While today's low oil prices have reduced the sense of urgency surrounding energy issues, most development practitioners realize that the current calm is neither the end of energy problems in developing countries nor are these low prices likely to continue indefinitely. Instead, it is the ideal time to reflect on recent experiences, evaluating both successes and failures with an eye toward preparing for the future.
This document is intended for development and energy planners in the OAS member states, international agencies and elsewhere. We hope that the lessons which the Department of Regional Development (DRD) has learned through programs in integrated energy development can be beneficial to others.
Recent analyses of the energy situation in developing countries point to a similar need in future energy planning:
"The energy planning process of a developing country should integrate socio-economic development (determined by economic, industrial, financial, political and demographic conditions) with market pricing of energy supply and use, environmental impacts and its institutional structure."11 John E. Gray, et al., Energy Supply and Use in Developing Countries: A Fresh Look at Western (OECD) Interests and U.S. Policy Options, The Atlantic Council, 1986, pp. 12-13.
"International assistance organizations must start thinking in terms of country development strategies-not in terms of enhancing forests, crops or energy alone."22 Mohamed T. El-Ashry, "Resource Management and Development in Africa," Journal '86, World Resources Institute, p. 12.
Over the past seven years, the OAS/DRD has followed a path similar to that suggested by the two commentators-integrating energy planning into overall development planning. Contrary to the traditional supply-side view of energy, this approach has a demand orientation, examining energy not as an independent sector but as one component of socio-economic development, necessary and complementary to all others.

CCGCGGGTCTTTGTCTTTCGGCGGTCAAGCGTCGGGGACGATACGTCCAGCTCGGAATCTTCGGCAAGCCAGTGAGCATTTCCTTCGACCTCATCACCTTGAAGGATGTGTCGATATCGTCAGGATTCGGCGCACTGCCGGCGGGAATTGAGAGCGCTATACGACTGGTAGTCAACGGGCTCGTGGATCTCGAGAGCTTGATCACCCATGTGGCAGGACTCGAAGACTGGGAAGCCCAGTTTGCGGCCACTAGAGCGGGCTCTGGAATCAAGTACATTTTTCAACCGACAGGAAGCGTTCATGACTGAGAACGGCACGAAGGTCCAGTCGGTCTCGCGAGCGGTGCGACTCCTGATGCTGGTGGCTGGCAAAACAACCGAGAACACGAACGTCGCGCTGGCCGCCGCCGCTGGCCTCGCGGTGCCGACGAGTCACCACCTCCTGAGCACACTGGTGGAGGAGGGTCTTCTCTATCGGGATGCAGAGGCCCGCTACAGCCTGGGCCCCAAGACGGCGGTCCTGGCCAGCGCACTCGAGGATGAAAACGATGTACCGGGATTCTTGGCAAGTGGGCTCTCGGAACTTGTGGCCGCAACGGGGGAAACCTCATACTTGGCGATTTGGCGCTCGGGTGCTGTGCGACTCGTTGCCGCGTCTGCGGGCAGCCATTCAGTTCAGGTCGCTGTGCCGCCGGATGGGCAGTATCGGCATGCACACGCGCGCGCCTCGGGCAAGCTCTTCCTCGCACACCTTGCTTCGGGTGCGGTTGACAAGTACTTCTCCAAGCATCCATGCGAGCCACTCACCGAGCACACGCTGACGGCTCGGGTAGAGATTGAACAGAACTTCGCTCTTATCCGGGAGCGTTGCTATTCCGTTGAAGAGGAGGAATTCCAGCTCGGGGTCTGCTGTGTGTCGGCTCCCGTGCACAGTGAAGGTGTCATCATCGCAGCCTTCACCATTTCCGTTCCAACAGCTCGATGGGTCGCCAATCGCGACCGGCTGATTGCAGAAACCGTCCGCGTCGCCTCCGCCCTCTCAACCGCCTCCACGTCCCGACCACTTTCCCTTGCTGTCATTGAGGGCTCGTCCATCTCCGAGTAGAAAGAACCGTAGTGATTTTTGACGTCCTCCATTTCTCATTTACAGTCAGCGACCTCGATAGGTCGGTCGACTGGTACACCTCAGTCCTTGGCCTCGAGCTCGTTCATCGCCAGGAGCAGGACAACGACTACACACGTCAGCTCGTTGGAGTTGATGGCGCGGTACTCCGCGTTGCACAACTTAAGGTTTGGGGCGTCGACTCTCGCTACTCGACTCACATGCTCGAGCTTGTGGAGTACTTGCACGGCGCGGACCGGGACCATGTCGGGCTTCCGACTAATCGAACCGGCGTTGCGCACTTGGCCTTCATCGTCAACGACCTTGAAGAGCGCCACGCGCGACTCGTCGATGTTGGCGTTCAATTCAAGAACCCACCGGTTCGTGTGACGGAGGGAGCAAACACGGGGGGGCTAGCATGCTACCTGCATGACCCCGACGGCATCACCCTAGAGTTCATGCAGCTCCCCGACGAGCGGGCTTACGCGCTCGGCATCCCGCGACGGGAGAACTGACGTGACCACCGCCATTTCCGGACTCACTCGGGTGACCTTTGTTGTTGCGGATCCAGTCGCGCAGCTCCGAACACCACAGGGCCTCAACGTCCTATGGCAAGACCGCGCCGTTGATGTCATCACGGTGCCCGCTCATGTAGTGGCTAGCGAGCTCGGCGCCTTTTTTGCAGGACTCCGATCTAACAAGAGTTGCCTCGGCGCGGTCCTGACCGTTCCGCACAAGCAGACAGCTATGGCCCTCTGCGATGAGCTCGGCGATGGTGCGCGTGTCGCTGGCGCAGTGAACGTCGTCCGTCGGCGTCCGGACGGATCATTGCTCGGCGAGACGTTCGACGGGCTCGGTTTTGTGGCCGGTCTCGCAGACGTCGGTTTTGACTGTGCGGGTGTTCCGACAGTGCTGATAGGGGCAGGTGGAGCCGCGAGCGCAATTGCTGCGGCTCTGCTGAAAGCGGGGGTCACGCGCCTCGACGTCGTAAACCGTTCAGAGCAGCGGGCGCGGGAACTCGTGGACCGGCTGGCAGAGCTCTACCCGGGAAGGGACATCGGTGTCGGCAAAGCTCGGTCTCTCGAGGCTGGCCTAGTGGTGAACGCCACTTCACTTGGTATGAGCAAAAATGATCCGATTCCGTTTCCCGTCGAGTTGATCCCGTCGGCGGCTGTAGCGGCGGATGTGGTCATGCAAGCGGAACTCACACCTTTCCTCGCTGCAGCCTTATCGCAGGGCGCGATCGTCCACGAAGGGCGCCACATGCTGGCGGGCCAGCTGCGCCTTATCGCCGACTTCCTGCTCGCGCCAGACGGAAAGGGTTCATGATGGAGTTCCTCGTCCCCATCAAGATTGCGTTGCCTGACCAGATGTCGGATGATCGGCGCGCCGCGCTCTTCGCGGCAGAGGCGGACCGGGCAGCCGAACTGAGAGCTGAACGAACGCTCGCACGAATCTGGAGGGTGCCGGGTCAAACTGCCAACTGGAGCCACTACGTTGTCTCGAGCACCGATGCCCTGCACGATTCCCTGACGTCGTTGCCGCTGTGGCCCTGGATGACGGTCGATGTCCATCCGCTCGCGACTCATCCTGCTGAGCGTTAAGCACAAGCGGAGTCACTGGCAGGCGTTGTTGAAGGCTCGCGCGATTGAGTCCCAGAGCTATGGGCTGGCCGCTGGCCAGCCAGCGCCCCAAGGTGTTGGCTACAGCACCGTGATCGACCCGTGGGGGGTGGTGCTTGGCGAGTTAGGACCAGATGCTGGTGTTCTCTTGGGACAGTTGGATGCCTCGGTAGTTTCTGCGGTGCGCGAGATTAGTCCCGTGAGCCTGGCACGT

The following map shows the countries in which OAS/DRD energy activities have taken place. As the list demonstrates, the scope of these energy-related projects has been as distinct as the countries served - from Human Settlements in the small states of the Caribbean, to Energy and Transportation in Colombia, to Energy Regionalization in Bolivia. In the text that follows, a conceptual framework of the department's approach to integrated energy development will be presented, based less on models and methodologies than on a compendium of real world experiences gained from these programs. Throughout the text, illustrative facets of various programs will be highlighted in separate boxes, called Case Highlights. These Case Highlights do not attempt to capsulize large, multi-faceted regional development programs. Instead, they extract a specific component from a program in order to shed light on the topic discussed in the text.
KIRK P. RODGERS
DEPARTMENT OF REGIONAL DEVELOPMENT
ORGANIZATION OF AMERICAN STATES
ENERGY AND ENERGY RELATED PROGRAMS - DEPARTMENT OF REGIONAL DEVELOPMENT, 1982-1987 ORGANIZATION OF AMERICAN STATES